The average office worker continues to use a staggering 10,000 sheets of copy paper every year, according to statistics from the U.S. Environmental Protection Agency. Moreover, the amount of paper recovered for recycling in 2010 averaged 334 pounds for each person living in the U.S. These are extremely alarming numbers given the technology available in today’s world.
How much paper is actually being produced?
• The United States and Canada are the world’s largest producers of paper and paper products. The next largest are Finland, Japan, and Sweden, who produce significant amounts of wood pulp and newsprint.
• The U.S. consumption of paper and paperboard in 1999 was approximately 354 kilograms (about 800 pounds) per person.
• In 1997 the total world paper and paperboard production was 299,044 metric tons. It would take about 200,000 Volkswagen Beetle cars to equal this weight.
• In the last 20 years, the combined usage of today’s top ten paper users has increased from 92 million tons to 208 million, which is a growth of 126%. So the use of computers is not slowing the amount paper we use.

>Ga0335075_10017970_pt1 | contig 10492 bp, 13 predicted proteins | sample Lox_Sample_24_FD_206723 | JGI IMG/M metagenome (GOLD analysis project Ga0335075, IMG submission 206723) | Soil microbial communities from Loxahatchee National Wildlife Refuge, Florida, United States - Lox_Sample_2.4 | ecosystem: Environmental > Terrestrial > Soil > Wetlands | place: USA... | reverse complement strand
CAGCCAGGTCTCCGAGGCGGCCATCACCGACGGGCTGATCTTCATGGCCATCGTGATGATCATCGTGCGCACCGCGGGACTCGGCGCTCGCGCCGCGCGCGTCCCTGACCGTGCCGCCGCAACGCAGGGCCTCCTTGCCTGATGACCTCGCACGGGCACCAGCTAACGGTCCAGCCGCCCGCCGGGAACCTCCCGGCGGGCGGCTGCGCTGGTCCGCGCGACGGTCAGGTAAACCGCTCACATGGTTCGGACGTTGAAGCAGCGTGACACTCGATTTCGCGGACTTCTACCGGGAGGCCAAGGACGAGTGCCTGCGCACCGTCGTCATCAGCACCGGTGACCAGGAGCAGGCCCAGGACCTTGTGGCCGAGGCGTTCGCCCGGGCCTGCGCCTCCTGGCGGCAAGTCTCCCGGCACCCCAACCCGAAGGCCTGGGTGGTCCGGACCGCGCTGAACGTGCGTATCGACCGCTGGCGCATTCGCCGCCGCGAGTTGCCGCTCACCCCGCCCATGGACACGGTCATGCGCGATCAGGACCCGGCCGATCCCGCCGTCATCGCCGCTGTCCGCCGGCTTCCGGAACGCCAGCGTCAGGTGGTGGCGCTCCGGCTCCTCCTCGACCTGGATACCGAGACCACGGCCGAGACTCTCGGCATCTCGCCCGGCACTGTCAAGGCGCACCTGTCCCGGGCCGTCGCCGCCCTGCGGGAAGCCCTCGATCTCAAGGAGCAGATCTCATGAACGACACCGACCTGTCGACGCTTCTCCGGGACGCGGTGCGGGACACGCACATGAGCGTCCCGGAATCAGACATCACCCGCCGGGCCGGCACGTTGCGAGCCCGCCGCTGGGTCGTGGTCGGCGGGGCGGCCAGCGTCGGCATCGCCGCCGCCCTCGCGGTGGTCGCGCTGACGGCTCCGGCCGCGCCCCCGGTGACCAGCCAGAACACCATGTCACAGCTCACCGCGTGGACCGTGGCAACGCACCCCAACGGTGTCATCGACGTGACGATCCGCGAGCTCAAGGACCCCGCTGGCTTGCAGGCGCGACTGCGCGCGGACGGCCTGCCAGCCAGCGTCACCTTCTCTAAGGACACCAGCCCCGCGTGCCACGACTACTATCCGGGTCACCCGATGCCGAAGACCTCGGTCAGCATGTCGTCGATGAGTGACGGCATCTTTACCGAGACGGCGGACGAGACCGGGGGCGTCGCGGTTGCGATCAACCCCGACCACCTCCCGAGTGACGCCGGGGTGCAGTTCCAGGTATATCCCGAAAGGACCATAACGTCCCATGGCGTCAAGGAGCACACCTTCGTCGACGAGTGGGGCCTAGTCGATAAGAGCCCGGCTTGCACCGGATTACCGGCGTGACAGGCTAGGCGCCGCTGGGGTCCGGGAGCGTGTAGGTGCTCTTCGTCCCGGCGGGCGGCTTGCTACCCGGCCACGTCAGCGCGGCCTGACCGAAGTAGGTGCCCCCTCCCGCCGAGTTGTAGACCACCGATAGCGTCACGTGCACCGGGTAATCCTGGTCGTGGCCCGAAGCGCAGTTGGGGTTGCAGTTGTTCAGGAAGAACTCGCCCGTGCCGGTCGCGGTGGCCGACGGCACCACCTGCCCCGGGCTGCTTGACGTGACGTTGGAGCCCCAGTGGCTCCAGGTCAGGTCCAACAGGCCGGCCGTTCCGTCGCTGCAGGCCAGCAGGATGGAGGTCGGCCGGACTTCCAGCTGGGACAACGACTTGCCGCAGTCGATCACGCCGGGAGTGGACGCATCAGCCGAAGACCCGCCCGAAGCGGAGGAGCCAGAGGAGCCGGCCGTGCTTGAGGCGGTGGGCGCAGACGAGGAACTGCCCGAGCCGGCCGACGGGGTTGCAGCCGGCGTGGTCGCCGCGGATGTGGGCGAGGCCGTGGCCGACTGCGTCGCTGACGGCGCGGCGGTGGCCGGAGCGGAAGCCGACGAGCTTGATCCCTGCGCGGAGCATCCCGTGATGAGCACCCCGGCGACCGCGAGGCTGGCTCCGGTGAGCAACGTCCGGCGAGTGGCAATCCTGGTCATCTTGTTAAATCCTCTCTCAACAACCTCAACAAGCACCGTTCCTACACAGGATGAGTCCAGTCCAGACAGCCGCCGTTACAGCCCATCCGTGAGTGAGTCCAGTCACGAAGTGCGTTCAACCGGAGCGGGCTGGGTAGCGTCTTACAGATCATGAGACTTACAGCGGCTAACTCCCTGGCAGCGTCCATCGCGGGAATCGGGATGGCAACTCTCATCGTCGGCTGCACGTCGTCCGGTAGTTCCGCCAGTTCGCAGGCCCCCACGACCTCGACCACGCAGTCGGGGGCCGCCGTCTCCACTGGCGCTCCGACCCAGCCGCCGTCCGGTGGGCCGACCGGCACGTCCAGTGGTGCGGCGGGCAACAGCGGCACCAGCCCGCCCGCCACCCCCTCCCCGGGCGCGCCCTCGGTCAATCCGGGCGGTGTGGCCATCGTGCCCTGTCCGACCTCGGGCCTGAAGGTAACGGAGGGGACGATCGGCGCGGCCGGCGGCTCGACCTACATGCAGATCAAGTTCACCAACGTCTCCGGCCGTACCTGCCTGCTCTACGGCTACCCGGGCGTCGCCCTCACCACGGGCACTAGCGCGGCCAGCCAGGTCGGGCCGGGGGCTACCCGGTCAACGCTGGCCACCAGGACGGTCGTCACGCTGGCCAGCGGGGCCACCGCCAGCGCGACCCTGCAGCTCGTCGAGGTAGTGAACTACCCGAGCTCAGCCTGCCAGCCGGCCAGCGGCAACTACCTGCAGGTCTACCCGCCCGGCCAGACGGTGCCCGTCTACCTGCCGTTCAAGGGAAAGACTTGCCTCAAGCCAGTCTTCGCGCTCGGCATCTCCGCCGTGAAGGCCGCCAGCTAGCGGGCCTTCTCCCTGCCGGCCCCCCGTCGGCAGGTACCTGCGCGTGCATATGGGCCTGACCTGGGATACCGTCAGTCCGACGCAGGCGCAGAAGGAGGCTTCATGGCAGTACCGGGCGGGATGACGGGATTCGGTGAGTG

How about recycling paper?
• Recycling one ton of paper saves about 17 trees.
• Recycling 15,000 pounds of paper equates to saving about 125 trees, 1,950 gallons of oil, 24 cubic yards of land fill space, 30,000 kilowatts of energy and 52,500 gallons of water.
• Recycling 120,000 pounds of paper equates to saving about 1,000 trees, 22,800 gallons of oil, 192 cubic yards of land fill space, 2,400,000 kilowatts of energy and 420,000 gallons of water.
Paper productivity costs
• A typical employee spends 30% – 40% of his time looking for information locked in e-mail, documents, shared hard disks and filing cabinets.
• The average document is copied 9 to 11 times.
• Filing costs average $20 per document.
• When an employee leaves a company 70% of his knowledge walks out the door with him.
• We are approaching 4 trillion documents being stored by businesses and government agencies.
• Each four-drawer file cabinet holds an average of 10,000 to 12,000 documents, takes up to 9 square feet of floor space, and costs $1,500 per year.
• Every 12 filing cabinets require an additional employee to maintain.
• 18 minutes is the average search time for a document.
• Each misfiled document costs $125.
• Each lost document costs $350 to $700.
• More than 70% of today’s businesses would fail within 3 weeks if they suffered a catastrophic loss of paper-based records due to fire or flood.
• Paper in the average business grows by 22% a year, meaning your paper will double in 3.3 years.
• 67% of data loss is directly related to user blunders, making them 30 times more menacing than viruses and the leading cause of data loss.
• At any given time, between 3 and 5 percent of an organization’s files are lost or misplaced.
• U.S. managers spend an average of 4 weeks a year searching for or waiting on misfiled, mislabelled, untracked, or ‘lost’ papers”
• Large organizations lose a document every 12 seconds.